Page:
Binary name in the desktop file

Liam R E Quin liam at
Thu Dec 26 13:26:23 PST 2013

On Thu, 2013-12-26 at 21:15 +0000, Jerome Leclanche wrote:
> For the exact same reason menus and any kind of application runners
> do. That is to say, not that much. It's needed for the rarer case
> where the application accepts different parameters/different command
> line depending on whether it has input args or not.

If you go to the gnome Applications menu and launch a program, it has no
file arguments (it might have arguments, e.g. -gui to show the graphical
user interface, but no files).

I'm unclear about the case where this isn't sufficient.


>  I understand the inherent
> need to be conservative in a spec, but more often than not there is a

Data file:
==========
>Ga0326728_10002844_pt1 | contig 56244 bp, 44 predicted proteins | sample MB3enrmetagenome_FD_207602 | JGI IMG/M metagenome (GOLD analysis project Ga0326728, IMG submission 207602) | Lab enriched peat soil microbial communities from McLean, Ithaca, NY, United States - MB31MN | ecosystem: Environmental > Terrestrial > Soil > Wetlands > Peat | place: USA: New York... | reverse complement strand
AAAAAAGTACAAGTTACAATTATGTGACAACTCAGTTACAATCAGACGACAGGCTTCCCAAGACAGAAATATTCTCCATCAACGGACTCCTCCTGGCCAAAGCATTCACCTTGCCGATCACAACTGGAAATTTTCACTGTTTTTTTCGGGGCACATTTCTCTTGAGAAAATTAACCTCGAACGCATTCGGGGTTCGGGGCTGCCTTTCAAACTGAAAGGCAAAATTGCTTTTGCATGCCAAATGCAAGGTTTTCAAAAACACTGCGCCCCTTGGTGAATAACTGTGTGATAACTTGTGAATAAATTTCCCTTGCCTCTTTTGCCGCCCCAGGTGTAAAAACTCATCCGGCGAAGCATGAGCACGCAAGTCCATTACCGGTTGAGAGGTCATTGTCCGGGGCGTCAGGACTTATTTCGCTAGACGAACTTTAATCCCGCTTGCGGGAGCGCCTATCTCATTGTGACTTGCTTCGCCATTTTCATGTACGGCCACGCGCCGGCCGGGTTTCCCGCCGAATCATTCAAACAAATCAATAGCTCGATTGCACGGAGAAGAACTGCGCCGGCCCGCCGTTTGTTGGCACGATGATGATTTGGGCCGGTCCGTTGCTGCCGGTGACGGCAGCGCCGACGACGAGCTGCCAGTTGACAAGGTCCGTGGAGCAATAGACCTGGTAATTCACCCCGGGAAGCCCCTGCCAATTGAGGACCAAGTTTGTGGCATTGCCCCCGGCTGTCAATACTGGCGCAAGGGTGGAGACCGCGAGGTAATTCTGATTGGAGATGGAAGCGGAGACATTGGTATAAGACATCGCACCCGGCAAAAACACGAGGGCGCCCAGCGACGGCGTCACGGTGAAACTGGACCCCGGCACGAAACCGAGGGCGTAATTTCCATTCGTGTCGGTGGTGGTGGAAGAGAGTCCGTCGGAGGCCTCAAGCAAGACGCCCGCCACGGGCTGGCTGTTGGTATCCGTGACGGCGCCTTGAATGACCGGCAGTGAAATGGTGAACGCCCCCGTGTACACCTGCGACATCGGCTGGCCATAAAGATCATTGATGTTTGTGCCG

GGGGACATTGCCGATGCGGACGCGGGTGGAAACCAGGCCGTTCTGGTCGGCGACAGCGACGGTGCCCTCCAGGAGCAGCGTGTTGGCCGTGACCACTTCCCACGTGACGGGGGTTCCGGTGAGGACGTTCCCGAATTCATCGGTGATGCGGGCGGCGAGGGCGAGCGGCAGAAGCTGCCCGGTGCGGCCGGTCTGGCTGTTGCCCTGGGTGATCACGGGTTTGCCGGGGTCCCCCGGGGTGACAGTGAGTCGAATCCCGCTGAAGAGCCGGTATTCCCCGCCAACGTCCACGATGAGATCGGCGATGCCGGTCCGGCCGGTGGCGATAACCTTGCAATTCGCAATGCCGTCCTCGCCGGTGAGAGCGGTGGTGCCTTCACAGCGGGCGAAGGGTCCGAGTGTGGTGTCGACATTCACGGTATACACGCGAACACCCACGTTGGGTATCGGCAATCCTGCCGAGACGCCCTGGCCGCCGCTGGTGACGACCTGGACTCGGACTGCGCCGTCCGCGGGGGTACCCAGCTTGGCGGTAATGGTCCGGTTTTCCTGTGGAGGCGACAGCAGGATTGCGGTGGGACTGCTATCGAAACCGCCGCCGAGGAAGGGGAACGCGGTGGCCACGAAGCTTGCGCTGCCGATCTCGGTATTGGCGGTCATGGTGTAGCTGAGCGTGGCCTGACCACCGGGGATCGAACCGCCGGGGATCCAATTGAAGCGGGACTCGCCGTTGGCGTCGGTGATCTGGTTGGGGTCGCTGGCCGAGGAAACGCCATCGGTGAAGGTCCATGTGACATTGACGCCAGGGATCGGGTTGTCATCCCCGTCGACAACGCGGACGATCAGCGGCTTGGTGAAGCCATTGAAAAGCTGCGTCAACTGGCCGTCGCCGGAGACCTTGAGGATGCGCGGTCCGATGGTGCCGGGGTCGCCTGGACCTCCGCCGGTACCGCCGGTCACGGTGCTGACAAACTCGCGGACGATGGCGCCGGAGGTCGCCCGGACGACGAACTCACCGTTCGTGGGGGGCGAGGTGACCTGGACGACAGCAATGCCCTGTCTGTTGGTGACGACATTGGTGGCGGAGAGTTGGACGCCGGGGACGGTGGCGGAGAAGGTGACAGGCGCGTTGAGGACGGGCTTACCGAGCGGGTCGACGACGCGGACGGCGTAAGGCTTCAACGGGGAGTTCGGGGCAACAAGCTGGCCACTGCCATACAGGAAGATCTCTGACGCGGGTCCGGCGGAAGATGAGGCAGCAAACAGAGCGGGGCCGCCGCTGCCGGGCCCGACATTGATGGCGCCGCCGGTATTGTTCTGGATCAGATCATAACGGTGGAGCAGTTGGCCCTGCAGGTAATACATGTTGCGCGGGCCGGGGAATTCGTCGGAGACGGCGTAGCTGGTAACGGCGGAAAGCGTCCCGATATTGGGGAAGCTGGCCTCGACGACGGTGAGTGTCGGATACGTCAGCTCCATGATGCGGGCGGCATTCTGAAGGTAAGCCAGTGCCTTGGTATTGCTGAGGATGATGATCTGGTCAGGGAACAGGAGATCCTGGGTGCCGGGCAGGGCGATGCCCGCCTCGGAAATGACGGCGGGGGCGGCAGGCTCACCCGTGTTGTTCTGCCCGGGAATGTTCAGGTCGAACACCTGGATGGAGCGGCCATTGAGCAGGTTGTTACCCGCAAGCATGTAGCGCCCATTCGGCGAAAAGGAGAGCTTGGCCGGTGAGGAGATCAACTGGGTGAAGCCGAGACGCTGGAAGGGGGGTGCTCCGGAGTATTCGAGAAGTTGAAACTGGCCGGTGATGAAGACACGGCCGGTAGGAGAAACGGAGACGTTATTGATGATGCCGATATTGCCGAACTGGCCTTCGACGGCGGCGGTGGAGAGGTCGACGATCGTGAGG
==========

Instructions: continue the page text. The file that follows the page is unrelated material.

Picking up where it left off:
> vicious circle building up of "We don't need it that much, so let's do
> without it" -> "Now we need it more, but it's too late to change it".

This is always a difficulty with standards.

The way around it is to try and make extensible standards, but the
desktop spec has only limited extensibility.

>  It does seem to
> be that changes only happen once kde/gnome needs them.

Or presumably other desktop environments if they can give a clear
explanation of why something is needed, e.g.
* what exactly does the user do
* what currently happens
* what do you want to happen
* how do you think that should be achieved

instead of throwing jargon around (intents, runners) :-)

I'm getting the impression runners are some kind of KDE plugin thing,
but I'm lost as to why they are relevant to a cross-desktop spec;
I don't know what intents are at all in this context.

Xross-desktop standards really only work when multiple desktops need to
do something, and there's a need to share part of the implementation.


Liam Quin - XML Activity Lead, W3C,
Pictures from old books:
Ankh: freenode/#xml

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